And for fear of panicking local populations, Moore banned certain words from all official weather reports: “Tornado.” And “cyclone.” And “hurricane.”
Moore also assigned Colonel Henry Harrison Chase Dunwoody, an officer in the old Signal Corps, to the bureau’s Caribbean weather station. Colonel Dunwoody had made his name by scoffing at the value of meteorological science in making predictions, especially when it came to hurricanes. The source, progress and ultimate course of a hurricane might as well be, according to Dunwoody, “a matter of divination.” To the Americans, Cuban forecasts seemed hysterical, despite their extraordinary history of accuracy. The superstitious lore of a backward people, the bureau believed, lacked the Yankee grit and know-how that was making America a great leader on the world stage.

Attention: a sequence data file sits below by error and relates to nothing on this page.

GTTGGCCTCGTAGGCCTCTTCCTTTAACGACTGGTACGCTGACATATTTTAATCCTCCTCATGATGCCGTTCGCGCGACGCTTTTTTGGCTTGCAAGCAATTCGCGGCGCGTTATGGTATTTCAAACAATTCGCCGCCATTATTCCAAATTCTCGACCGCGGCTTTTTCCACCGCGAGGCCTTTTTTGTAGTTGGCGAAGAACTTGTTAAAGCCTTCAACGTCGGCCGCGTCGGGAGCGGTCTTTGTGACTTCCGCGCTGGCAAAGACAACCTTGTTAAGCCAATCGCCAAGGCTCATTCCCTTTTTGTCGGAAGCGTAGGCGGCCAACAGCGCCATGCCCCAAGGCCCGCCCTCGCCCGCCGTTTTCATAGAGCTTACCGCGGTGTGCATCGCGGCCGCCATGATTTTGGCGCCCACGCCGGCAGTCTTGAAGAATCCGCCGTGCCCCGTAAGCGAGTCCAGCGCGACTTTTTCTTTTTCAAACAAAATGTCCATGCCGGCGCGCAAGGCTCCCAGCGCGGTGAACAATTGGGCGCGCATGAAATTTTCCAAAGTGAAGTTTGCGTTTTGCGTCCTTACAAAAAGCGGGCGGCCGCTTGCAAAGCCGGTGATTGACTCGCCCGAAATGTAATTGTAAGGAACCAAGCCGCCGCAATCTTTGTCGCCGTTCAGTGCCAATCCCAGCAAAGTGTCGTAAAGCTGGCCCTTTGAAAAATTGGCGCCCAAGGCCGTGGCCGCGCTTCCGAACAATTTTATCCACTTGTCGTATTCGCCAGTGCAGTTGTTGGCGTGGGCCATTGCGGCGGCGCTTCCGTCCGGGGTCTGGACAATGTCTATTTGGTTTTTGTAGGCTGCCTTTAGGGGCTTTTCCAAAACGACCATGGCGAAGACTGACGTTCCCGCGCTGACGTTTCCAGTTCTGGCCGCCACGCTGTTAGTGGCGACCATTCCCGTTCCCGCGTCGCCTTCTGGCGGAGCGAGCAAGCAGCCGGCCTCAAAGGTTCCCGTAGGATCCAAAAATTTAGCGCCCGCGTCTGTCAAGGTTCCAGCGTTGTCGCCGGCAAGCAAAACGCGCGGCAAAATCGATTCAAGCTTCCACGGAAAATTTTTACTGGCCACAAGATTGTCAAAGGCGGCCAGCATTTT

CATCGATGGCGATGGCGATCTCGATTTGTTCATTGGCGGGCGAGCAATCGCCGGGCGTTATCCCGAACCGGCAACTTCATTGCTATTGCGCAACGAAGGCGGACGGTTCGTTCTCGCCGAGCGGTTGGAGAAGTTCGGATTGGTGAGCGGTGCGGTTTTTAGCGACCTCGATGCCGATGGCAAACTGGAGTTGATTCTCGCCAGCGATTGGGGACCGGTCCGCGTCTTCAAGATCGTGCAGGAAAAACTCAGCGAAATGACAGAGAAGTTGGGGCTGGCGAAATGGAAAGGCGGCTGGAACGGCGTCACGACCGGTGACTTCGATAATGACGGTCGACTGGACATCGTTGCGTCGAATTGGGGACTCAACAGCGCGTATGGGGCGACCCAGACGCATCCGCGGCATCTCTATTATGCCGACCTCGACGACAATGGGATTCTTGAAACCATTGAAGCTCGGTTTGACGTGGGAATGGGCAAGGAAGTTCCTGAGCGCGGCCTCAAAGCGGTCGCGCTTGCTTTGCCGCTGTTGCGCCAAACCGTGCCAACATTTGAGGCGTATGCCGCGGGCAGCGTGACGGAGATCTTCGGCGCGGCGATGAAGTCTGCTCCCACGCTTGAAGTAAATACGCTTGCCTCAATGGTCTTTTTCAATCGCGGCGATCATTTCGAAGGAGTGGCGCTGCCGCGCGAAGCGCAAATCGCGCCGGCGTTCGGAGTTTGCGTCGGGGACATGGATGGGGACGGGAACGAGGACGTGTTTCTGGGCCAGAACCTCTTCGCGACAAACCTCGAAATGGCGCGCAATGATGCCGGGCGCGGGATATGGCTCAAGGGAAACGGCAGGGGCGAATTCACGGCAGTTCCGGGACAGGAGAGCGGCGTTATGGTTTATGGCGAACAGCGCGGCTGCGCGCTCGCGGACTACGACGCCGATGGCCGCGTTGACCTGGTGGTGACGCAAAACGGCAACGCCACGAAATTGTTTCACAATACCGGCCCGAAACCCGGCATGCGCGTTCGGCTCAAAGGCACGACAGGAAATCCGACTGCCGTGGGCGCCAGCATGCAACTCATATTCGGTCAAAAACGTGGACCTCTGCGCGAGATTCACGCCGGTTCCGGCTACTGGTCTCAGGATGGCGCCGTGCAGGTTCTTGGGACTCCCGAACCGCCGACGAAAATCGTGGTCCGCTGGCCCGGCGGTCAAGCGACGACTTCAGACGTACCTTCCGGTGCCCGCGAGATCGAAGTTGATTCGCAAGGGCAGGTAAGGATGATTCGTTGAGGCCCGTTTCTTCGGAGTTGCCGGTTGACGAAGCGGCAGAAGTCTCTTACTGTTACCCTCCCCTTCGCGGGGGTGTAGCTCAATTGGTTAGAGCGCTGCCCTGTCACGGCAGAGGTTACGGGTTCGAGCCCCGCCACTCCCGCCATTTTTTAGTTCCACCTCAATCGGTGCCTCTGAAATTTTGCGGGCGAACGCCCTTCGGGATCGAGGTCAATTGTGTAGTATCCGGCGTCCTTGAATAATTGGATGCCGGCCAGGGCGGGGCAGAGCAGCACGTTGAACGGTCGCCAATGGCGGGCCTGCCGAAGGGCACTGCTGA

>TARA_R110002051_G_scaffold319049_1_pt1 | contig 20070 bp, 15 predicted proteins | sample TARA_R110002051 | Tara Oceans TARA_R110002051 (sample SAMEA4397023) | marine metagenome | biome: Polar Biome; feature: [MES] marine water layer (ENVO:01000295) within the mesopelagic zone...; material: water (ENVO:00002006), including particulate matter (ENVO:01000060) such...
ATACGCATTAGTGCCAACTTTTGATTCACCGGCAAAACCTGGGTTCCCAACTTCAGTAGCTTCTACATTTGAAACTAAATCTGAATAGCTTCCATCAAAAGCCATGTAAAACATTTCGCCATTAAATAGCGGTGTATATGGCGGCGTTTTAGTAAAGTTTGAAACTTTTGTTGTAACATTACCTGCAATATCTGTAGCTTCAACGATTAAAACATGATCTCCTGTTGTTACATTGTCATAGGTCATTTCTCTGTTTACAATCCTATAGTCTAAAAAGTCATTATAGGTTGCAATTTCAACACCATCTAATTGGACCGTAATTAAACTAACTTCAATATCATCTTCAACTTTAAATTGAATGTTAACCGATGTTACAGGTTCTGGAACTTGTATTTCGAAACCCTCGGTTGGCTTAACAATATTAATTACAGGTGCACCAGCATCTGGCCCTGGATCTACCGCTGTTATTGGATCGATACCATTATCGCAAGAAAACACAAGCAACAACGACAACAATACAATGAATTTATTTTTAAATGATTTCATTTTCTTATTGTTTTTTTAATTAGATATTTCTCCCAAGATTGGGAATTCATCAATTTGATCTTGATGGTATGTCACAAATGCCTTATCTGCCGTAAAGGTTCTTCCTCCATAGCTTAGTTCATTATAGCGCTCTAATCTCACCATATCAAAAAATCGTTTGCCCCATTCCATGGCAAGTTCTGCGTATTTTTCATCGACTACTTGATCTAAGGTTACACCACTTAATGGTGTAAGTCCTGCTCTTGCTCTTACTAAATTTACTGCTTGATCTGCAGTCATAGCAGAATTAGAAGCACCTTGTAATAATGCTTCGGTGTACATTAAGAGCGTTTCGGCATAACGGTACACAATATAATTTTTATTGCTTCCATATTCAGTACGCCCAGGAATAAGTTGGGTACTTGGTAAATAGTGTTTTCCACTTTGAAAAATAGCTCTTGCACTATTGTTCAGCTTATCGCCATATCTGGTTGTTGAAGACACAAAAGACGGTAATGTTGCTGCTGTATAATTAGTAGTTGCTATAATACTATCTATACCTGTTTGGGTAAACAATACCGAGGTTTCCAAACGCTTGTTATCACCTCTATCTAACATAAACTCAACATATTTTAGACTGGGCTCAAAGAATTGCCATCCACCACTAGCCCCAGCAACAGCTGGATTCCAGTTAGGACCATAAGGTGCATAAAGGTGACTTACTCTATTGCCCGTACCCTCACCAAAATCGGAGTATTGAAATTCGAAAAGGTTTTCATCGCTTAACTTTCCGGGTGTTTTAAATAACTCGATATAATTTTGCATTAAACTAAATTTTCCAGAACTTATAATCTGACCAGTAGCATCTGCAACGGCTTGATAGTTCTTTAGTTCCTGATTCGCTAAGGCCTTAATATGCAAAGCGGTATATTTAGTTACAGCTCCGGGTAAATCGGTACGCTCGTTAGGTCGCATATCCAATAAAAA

So Moore and Dunwoody appointed one of their own to assert a big, strong, guiding American presence in Cuban forecasting: William B. Stockman, a veteran of the bureau going back to the Signal Corps days. Stockman set up shop in Havana and took charge of all the U.S. weather stations in the region. In one of his early reports, Stockman simply eradicated the entire history of the Cuban weather networks. He told Moore that Cubans had never heard of forecasting. The locals were “very very conservative,” Stockman reported, “and forecasting the approach of storms…was a most radical change.” It was especially important, Stockman advised, that the bureau not be guilty of causing “unnecessary alarm among the natives.”